David Cameron denies being lobbied by Mr Crosby on tobacco policy
Shadow cabinet office minister Jon Trickett has written to David Cameron to ask about his election strategist’s influence on tobacco policy.
He asked whether Lynton Crosby was involved in the government’s decision to delay plans to introduce plain cigarette packaging in England.
It comes as the Times reports that Mr Crosby’s company is employed in the UK by cigarette makers Philip Morris Ltd.
Mr Cameron has denied he was ever lobbied on tobacco policy by Mr Crosby.
Mr Cameron also insisted he was “unaware” of Australian-born Mr Crosby’s role as a consultant to Philip Morris, the world’s biggest tobacco company.
‘Something to hide’
The Times said Mr Crosby’s lobbying firm Crosby Textor (CTF) has been advising Philip Morris, whose brands include Marlboro, since November.
CTF was also employed by British American Tobacco in Australia, but the company said the lobbyists did not work on its campaign against plain packaging there.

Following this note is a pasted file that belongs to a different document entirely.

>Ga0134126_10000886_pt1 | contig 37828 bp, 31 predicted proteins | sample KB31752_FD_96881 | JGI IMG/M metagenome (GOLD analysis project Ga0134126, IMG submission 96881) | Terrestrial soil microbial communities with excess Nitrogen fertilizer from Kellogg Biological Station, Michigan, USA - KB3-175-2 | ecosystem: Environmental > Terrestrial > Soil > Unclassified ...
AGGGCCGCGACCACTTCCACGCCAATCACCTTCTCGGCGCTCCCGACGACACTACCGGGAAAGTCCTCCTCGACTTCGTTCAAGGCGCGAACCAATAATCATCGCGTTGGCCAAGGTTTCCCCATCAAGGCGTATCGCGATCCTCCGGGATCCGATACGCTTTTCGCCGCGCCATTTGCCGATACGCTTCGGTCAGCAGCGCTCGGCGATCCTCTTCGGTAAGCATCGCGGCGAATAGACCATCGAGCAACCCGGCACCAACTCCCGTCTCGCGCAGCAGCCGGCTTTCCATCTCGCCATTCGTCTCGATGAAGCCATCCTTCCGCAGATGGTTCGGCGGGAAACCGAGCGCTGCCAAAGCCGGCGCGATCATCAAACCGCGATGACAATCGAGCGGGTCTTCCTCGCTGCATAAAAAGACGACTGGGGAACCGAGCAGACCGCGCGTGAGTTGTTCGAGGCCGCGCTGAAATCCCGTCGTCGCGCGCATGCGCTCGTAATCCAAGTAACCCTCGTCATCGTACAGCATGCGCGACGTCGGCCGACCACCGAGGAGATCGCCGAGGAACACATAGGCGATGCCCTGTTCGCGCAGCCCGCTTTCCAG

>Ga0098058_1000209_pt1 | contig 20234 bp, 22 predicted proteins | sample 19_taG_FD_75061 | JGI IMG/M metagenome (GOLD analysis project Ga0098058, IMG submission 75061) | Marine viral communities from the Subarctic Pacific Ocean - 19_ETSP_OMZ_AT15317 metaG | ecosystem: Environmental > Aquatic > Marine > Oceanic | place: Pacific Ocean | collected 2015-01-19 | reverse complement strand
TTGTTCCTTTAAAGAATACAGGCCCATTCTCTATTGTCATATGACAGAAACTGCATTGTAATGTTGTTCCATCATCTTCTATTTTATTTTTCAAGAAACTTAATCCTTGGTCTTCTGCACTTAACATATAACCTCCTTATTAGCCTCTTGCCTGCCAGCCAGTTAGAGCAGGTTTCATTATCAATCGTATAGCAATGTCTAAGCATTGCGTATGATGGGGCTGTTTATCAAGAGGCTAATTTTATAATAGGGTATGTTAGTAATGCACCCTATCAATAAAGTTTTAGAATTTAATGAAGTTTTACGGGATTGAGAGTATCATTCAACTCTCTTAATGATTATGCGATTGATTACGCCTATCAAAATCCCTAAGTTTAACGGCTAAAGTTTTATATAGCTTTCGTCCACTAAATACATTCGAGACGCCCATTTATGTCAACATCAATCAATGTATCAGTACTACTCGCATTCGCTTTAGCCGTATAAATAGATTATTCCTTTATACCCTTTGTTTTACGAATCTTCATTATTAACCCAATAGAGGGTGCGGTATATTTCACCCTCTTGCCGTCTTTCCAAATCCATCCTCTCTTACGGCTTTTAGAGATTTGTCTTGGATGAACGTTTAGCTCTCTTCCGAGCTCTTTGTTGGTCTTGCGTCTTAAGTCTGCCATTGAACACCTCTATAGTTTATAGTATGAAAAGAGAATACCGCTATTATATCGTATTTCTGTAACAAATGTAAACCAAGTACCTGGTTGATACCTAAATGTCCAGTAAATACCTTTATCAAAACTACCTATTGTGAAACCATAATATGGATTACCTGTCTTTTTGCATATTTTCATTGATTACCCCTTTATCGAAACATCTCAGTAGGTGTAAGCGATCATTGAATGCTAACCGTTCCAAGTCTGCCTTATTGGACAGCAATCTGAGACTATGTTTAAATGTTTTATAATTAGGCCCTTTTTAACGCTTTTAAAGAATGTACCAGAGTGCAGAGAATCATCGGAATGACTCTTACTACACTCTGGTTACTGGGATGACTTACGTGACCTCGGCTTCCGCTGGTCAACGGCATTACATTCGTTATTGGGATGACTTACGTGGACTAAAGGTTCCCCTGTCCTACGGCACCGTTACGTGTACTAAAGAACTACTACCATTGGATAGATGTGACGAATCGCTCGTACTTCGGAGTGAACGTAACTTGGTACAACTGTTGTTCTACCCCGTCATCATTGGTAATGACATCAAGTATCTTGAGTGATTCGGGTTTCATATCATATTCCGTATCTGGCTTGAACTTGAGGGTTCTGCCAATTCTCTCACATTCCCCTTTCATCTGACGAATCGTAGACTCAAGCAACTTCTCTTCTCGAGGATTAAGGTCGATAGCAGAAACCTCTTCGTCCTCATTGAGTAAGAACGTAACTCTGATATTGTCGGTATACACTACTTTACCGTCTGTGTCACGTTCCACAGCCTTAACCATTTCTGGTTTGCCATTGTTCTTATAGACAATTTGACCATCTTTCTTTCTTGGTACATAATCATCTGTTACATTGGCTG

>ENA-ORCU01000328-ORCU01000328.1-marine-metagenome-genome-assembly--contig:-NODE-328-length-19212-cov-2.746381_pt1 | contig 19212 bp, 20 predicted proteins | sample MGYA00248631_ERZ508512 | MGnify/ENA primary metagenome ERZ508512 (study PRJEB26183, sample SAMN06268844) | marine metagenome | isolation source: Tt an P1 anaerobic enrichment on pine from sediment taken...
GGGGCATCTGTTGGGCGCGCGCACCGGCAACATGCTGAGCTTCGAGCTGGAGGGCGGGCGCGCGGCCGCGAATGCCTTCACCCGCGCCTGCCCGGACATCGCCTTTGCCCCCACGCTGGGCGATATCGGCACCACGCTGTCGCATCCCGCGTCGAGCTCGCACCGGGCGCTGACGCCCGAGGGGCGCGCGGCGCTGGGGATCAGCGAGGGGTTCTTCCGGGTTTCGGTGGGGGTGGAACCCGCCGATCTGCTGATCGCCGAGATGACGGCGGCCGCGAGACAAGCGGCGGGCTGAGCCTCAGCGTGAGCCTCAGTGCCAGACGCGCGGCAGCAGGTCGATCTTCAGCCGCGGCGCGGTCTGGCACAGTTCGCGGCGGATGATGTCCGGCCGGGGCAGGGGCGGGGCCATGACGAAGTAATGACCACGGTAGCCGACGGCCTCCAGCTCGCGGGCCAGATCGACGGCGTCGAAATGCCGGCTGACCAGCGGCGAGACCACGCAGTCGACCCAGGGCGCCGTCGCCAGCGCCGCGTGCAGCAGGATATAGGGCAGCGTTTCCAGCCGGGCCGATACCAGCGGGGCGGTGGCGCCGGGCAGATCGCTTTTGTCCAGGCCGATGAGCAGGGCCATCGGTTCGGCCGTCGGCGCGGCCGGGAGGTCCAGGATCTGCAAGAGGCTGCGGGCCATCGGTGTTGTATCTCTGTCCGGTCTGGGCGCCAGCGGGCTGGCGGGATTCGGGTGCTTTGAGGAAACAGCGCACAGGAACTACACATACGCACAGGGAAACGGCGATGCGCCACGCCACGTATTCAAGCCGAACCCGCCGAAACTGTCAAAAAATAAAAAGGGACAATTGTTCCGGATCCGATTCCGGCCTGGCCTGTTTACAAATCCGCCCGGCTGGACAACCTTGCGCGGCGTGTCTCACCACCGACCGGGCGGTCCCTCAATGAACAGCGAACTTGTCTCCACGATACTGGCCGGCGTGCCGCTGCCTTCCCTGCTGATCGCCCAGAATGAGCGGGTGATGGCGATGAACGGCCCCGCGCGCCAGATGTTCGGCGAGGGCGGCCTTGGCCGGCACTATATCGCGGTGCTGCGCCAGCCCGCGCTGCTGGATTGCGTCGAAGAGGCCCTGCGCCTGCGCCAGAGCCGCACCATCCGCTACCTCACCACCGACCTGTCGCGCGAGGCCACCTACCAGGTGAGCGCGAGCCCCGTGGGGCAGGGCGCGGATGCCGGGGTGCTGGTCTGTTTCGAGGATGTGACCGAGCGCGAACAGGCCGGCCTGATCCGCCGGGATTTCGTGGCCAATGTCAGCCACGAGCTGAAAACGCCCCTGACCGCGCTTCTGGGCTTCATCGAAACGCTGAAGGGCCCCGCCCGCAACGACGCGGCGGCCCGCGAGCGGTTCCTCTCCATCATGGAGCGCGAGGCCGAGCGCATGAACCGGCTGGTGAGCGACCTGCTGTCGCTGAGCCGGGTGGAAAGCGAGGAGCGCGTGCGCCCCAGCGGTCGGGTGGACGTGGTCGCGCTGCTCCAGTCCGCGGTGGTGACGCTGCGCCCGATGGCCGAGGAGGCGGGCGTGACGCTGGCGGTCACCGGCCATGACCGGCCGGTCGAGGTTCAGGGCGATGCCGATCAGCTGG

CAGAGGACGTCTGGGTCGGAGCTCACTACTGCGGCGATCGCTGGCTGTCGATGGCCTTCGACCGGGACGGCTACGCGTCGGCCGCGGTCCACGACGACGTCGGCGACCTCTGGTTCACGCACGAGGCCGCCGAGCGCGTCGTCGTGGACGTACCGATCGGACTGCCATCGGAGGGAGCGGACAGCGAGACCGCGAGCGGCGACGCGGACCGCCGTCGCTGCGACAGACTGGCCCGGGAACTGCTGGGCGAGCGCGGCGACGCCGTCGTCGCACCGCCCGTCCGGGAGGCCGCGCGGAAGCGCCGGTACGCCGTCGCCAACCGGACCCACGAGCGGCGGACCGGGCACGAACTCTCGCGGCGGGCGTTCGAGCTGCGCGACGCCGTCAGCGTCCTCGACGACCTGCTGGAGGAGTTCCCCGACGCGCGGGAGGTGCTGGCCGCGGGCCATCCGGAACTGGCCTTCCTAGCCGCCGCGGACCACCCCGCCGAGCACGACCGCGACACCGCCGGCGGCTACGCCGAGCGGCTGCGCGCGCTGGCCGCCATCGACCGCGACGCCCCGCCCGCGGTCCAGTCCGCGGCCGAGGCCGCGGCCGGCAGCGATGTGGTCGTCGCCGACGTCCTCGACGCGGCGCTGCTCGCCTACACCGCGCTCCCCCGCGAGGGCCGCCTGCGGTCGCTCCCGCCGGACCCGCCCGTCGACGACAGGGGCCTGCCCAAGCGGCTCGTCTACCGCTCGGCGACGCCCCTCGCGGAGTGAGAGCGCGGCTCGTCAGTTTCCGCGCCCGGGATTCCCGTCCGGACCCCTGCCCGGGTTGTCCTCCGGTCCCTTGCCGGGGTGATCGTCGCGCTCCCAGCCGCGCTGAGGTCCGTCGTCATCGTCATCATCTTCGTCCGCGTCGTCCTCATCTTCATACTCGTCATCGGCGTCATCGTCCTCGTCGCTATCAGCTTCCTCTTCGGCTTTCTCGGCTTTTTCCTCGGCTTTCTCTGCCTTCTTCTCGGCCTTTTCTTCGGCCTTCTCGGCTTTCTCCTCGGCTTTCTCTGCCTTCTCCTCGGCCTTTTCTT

In the letter, Labour’s Mr Trickett asked Mr Cameron whether he would sack Mr Crosby if he refused to give up his “conflicting interests”.
He also suggested if Mr Cameron did not give some clear answers on the matter, it would lead to a “growing perception” that the government had “something to hide”.
In a second letter to Cabinet Secretary Jeremy Heywood, he asked whether Mr Crosby’s reported commercial interests alongside his advisory role to the prime minister amounted to a breach of the ministerial code.
Under the plans, the standardised packets would be the same colour, with the same font, and carry a prominent graphic warning.
The decision was said to have been delayed to allow more time to examine how similar plans have worked in Australia, where plain packaging was introduced last year.
Labour said the move was a “humiliating U-turn” but Conservative health minister Anna Soubry said she “would never give into pressure” and waiting for more evidence was “sensible”.
The Scottish government says it will press ahead with its own plans to introduce plain packaging.
The Welsh government said it was “disappointed” by the delay and would consider “the way forward” while the Northern Ireland executive said it would like to see a “UK-wide” response to the issue.